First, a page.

Some 60 years ago, the first VW Transporters—or camper vans as they’re better known—were first assembled in São Paulo, Brazil. This December, the country will build the world’s very last one.
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Germany shuttered its production of the minibus back in 1979, and Mexico followed suit in 1994. Since, Brazil has been the sole producer of the VW camper van. Volkswagen is discontinuing production of the iconic vehicle at the end of the year because it doesn’t comply with Brazil’s newest safety laws. Beginning in 2014, new cars will be required to have anti-lock braking systems (ABS) and airbags, features that aren’t compatible with the camper van.
The discontinuation of the VW minibus, the longest-produced model in automotive history, is sure to disappoint camper van enthusiasts around the globe, many of whom organize festivals and gatherings to commemorate its creation. But it may ruffle the feathers of Brazilians even more, many of whom have long relied on the bus’s reasonable price and simple design for all kinds of needs beyond just getting around: as mobile kiosks, ambulances and even hearses, as Germany’s Der Spiegel reports. In Brazil, the minibus, which is called the “A Kombi,” costs a mere 47,000 real ($20,450). (By comparison, a Mercedes Sprinter—a similar cargo van—costs more than $36,000.)
Volkswagen will roll out a final, commemorative edition series of the camper van, which will include features and design quirks meant to celebrate the myriad versions that Brazil has produced over time. The model, spacious enough for nine people, will be produced in one of its most classic color combinations—Atlanta Blue and white—and carry traditional Kombi design elements, including a speedometer at the center of the dashboard. Those antiquated features will be paired with modern-day technologies like an MP3 sound system with auxiliary and USB ports, according to the Telegraph. Only 600 limited edition vehicles (accompanied by a special certificate of authenticity) will be manufactured, for a going price of roughly 85,000 real ($37,000).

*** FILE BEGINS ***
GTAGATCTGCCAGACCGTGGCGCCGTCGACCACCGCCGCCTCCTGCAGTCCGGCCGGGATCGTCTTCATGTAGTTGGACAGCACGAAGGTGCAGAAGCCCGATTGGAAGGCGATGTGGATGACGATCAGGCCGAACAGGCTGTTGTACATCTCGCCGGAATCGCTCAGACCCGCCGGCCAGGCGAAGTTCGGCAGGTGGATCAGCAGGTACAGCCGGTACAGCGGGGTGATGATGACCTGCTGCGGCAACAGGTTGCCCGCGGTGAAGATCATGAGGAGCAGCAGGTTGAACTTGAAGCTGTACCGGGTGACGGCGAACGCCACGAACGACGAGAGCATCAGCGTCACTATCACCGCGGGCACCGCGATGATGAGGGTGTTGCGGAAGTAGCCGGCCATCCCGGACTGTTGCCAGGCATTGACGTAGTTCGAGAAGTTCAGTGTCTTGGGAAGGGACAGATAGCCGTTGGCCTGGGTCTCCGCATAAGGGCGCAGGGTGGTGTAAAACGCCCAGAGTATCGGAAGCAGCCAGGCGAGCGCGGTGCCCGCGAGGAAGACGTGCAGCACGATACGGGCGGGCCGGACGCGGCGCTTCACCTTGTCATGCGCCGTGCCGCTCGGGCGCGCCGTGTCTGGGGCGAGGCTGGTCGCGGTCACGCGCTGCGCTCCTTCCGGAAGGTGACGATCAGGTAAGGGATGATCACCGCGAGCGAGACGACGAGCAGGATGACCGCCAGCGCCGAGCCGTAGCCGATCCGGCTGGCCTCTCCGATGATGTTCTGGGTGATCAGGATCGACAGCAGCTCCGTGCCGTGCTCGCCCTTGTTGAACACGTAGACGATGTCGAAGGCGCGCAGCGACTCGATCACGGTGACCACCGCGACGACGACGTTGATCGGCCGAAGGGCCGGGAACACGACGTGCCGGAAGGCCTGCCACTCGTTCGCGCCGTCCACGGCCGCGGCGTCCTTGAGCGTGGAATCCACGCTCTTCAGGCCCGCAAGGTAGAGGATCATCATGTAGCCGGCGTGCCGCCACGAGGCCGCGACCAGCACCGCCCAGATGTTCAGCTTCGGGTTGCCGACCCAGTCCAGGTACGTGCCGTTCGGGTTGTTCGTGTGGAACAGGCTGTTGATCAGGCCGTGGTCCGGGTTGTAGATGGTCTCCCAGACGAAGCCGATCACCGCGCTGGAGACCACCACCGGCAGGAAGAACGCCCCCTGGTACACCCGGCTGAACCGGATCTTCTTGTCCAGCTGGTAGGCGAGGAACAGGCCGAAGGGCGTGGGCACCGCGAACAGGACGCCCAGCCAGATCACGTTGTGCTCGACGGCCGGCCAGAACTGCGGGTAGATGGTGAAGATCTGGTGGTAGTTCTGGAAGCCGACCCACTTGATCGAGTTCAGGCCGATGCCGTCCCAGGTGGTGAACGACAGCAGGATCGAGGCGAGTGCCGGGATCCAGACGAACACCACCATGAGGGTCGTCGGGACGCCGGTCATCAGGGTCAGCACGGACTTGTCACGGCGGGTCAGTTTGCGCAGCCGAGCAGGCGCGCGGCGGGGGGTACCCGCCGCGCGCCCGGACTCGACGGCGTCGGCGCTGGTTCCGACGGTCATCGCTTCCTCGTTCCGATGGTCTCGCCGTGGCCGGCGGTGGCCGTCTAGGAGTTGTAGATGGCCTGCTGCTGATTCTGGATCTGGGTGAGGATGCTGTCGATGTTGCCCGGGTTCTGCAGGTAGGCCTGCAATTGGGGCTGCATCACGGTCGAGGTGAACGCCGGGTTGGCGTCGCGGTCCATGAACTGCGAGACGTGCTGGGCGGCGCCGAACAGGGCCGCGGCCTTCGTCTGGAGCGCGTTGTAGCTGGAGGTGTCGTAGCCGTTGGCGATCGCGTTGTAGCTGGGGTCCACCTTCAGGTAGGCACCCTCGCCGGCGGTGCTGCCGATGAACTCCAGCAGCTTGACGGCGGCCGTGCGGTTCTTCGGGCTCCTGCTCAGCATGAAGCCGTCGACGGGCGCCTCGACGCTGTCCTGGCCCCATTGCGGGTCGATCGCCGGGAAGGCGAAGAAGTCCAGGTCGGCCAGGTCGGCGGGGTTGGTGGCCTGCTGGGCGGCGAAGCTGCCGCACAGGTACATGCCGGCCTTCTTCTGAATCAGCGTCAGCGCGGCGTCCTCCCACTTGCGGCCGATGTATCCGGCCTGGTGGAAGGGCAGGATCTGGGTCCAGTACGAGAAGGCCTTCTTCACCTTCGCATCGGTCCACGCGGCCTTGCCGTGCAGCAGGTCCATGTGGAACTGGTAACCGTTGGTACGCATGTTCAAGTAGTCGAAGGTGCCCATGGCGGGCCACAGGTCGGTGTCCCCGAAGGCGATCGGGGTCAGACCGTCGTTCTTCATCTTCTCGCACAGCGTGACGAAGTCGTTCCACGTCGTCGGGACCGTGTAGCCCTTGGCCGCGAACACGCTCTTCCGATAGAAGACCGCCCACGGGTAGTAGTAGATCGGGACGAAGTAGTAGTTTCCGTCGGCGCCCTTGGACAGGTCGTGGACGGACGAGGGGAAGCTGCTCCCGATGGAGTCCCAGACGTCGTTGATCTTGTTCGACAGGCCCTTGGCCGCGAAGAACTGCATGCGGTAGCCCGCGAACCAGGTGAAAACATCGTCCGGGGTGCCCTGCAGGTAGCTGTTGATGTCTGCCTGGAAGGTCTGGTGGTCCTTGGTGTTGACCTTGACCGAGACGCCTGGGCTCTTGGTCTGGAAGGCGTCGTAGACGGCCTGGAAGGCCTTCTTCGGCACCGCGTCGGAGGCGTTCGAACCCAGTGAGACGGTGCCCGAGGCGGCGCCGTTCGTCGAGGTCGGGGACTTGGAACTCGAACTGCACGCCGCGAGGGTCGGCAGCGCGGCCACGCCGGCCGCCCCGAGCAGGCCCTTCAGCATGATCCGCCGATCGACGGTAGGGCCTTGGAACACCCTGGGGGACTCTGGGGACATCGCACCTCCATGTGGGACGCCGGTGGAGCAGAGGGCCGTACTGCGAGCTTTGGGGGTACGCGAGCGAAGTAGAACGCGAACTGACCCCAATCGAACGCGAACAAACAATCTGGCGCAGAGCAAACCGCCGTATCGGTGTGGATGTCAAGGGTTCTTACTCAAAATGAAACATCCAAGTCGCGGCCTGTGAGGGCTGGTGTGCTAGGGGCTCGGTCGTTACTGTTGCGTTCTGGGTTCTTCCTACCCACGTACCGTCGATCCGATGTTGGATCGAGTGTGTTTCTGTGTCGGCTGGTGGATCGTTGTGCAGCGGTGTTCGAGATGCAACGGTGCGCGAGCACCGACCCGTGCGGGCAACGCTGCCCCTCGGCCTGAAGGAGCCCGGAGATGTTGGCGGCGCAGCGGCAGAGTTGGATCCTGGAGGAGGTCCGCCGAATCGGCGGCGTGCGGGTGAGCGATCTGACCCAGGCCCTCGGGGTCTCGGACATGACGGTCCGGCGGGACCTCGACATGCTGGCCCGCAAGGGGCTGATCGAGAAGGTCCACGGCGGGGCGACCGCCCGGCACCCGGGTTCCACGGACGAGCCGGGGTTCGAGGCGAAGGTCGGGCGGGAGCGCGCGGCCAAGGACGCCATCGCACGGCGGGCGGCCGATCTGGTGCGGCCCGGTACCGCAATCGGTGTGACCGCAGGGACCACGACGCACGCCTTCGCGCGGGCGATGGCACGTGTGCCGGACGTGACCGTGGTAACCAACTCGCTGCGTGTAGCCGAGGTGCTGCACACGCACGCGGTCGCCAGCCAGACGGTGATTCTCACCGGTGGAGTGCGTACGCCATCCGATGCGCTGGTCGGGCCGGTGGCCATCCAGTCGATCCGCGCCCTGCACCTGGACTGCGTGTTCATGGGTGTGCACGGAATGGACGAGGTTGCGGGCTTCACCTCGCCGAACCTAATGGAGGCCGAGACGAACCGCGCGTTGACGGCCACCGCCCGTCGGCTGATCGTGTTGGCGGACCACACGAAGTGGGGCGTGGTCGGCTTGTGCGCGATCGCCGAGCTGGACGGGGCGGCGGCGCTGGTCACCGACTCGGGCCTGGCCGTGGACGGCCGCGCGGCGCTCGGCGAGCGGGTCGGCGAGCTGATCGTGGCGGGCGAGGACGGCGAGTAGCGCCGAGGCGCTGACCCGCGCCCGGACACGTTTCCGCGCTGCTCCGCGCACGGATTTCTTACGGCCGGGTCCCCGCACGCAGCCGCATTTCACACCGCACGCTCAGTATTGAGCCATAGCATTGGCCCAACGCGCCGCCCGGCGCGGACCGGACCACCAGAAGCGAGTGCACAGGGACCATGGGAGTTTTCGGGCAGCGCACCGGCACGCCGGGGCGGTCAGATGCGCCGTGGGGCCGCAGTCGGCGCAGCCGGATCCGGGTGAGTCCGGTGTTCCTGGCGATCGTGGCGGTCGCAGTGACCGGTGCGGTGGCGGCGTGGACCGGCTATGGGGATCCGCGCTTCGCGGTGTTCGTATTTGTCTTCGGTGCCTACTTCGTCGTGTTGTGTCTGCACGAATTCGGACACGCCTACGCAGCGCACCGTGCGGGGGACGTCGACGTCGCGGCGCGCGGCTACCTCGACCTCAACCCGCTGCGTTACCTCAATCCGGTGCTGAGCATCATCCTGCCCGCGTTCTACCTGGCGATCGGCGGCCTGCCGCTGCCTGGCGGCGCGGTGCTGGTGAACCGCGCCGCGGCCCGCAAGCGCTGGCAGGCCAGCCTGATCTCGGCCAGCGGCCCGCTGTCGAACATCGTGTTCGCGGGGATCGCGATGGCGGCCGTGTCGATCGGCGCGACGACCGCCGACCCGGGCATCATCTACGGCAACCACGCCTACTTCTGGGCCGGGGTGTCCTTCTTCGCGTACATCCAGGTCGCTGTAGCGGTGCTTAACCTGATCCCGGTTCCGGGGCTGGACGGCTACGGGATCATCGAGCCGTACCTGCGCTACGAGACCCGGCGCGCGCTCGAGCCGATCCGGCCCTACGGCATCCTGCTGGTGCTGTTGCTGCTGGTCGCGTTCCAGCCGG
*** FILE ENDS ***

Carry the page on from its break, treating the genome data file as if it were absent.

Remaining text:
In total, 3.9 million VW camper vans have been built worldwide, 1.5 million of which were assembled in Brazil. This year alone, some 13,000 buses have been built in Brazil, most of which have been assembled by hand. Volkswagen has stuck with the car’s classic integrity, but on occasion it has made minor updates and design changes, including a replacement of its old flip-out turn signals, which proved hazardous for bypassing cars and pedestrians.
The camper van’s last hurrah will up the competition for the storied vehicles and their parts in the used market. No doubt the price of those 600 limited editions will climb, too.
In Europe, annual Volkswagen festivals like the “Run to the Hills” held in northern England, have long celebrated the classic minibus. Reuters/Nigel Roddis
Aficionados often turn the vans into bare-bones mobile homes. Reuters/Nigel Roddis
And even, on occasion, speaker system-carrying lounging rooms. Reuters/Nigel Roddis
After nearly 6 decades in production, the last VW camper vans will be made this December. Here, the front of a 1961 VW camper van, one of the world’s oldest, in Tansley, northern England. Reuters/Nigel Roddis